Caryssa Perez

Building a UI Library

May 16, 20205 min read Code

I inherited a decently large codebase with a lot of legacy code (Rails 4.2.7, Handlebars, and a lot of jQuery). React components were built in an effort to modernize the front end, but it was about 5% of the front end. I knew converting it all would be one of our years long projects, and I wanted to make that process as painless as possible. In my head, I saw what the front end would become: consistent, modular, easy to update, 100% in React. However, I had no foundation to start with, which prompted me to build a UI library.

Where I started

I’ve used MaterialUI and SemanticUI before so I already had a baseline for what a UI library was. That is, a collection of self-contained components that follow a specific design pattern. The design can either be super specific like MaterialUI (since it’s based off of Google’s material design) or be a little more customizable like Semantic.

When I started on the library, we had just rebranded and the entire design of the app was wildly different. Different fonts, different colors, different usage of space, different shapes on the page, all of it. The upside to that situation was I could start from scratch using the new global variables I had set up for the new brand.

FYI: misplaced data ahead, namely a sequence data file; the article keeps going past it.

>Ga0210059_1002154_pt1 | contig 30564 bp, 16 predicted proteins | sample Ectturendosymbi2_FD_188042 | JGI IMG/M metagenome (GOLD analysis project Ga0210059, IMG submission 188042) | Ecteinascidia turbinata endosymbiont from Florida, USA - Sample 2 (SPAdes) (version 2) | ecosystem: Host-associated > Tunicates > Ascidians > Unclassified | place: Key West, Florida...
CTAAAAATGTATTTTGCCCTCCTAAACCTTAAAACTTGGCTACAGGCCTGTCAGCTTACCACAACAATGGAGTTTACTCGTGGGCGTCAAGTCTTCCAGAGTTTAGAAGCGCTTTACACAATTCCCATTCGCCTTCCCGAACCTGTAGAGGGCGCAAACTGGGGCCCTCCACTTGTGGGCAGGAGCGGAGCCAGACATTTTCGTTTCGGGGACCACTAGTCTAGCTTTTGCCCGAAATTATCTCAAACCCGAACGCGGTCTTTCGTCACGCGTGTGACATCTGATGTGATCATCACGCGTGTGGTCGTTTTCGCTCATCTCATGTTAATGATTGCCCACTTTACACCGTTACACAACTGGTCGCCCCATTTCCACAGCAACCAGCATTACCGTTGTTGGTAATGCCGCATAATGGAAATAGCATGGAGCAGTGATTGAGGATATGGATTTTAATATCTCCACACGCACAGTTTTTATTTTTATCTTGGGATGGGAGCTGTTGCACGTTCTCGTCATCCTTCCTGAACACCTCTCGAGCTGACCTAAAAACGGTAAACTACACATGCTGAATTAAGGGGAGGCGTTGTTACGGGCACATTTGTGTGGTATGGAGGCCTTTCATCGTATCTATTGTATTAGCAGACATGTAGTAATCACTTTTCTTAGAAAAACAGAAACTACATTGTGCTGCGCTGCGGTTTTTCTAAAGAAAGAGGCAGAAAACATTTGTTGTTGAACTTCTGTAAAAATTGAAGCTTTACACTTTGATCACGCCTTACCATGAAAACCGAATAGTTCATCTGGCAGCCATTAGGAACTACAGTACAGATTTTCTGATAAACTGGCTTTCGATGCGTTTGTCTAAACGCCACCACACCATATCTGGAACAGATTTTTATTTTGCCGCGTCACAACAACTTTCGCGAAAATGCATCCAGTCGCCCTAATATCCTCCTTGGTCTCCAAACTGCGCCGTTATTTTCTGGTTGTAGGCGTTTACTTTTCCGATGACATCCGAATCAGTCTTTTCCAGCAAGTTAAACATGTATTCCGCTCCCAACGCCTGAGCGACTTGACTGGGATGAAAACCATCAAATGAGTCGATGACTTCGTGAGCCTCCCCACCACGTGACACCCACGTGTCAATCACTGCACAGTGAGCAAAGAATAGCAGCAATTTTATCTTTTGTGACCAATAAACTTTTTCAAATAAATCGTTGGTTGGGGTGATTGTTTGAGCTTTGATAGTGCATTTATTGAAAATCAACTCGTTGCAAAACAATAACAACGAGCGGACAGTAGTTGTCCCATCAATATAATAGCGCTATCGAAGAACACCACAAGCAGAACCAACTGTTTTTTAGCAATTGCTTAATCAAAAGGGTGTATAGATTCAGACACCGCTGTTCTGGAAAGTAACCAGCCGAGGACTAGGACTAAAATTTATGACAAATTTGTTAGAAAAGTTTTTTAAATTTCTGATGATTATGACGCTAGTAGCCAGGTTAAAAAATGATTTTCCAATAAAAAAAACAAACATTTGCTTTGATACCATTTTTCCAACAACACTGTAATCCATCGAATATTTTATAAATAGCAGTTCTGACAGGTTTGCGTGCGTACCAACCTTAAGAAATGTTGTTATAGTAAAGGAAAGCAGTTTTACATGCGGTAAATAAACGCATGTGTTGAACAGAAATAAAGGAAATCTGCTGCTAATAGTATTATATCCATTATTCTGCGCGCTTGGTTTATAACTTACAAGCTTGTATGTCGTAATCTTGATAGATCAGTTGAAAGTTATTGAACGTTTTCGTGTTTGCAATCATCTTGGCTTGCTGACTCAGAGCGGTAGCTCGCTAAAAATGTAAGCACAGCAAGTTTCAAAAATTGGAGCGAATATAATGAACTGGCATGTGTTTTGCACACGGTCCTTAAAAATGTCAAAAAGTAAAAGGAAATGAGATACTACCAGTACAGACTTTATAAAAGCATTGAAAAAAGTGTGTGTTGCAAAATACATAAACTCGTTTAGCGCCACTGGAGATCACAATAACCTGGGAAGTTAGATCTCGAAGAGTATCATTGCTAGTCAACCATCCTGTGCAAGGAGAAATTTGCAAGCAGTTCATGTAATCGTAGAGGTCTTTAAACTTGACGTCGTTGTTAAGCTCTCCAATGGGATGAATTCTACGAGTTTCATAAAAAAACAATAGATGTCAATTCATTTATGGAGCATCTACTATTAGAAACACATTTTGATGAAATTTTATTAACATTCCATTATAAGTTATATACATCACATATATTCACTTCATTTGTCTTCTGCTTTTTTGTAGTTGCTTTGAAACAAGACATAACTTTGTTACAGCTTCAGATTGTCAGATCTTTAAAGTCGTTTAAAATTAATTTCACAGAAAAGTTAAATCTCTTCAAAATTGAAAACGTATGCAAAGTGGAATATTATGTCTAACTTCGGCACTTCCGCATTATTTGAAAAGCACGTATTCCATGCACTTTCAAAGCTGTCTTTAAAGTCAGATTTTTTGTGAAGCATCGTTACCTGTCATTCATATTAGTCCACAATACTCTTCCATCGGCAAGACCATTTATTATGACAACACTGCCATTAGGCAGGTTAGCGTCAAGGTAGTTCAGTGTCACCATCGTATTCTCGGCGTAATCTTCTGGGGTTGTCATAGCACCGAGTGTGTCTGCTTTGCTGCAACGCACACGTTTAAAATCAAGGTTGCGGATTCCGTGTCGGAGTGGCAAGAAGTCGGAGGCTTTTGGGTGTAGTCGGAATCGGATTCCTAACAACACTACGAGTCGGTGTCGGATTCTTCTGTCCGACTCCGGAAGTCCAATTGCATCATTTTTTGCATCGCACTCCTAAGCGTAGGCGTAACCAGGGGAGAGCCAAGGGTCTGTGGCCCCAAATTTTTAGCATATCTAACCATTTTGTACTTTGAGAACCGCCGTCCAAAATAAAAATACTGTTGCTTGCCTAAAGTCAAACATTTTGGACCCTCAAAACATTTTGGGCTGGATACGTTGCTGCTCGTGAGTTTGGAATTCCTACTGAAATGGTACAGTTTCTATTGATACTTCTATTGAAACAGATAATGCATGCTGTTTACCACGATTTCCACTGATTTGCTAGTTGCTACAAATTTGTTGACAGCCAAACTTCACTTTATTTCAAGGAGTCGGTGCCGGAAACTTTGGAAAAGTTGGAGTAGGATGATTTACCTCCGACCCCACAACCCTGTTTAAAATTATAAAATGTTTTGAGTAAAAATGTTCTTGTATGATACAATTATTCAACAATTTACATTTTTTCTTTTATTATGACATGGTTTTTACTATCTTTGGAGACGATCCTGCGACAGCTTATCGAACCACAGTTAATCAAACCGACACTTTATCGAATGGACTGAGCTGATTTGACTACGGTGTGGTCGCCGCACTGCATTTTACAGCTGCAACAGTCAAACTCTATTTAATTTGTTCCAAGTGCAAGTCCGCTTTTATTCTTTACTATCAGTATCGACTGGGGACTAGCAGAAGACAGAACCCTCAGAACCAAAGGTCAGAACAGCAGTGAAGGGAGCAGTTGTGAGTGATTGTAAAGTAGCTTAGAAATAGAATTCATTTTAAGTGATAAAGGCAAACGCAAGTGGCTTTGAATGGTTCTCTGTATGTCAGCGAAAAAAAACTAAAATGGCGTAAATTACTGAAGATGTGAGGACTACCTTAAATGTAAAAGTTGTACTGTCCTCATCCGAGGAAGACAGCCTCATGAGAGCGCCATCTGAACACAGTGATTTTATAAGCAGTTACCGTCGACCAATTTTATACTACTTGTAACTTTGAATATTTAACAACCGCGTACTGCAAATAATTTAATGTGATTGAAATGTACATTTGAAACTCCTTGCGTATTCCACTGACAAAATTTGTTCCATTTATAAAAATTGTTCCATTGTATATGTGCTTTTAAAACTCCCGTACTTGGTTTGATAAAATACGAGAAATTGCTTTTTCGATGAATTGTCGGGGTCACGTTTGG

The first component I wrote was a basic button styled with an SCSS module.

Note: Our codebase uses Javascript, SASS modules, and the classnames package for conditional styling. You can sub in styled-components or Typescript.

Button.jsx

// This is what it looked like a year ago.
import React from 'react';
import PropTypes from 'prop-types';
import styles from './Button.module.scss';

const Button = ({ onClick, text }) => {
  return (
    <button onClick={onClick} className={styles}>
      <span>{text}</span>
    </button>
  );
};

Button.propTypes = {
  onClick: PropTypes.func,
  text: PropTypes.string.isRequired,
};

Button.defaultProps = {
  onClick: () => {},
};

export default Button;

Button.module.scss

 // We have a Webpack alias pointing to our global variables.
@import '~styles/_variables';

.Button {
  background-color: $mauve;
  color: white;
  border: 1px solid $mauve;
  border-radius: $border-radius-button;
  display: inline-block;
  vertical-align: middle;
  height: 36px;
  padding: 0 16px;
  cursor: pointer;
  line-height: 36px;
  box-shadow: 0 1px 1px 0 rgba(black, 0.05),
    inset 0 1px 0 0 rgba(white, 0.1);

  &:hover {
    background-color: rgba($mauve, 0.9);
    border-color: rgba($mauve, 0.9);
  }
}

The styles themselves don’t matter, but rather how the component is built. It needed to be simple enough to be reusable across the entire site, but complex enough to grant us the ability to customize its visuals and functionality.

I feel like we’ve found the right system for balancing the two, including leveraging classnames to use specific styles in the presence of certain props.

For example:

Button.jsx

// We would destructure props before this.
const hasClassName = !!className;
const cx = classNames.bind(styles);
const classes = cx('Button', {
  'Button--danger': danger,
  'Button--icon': !!icon,
  'Button--loading': loading,
  'Button--logo': logo,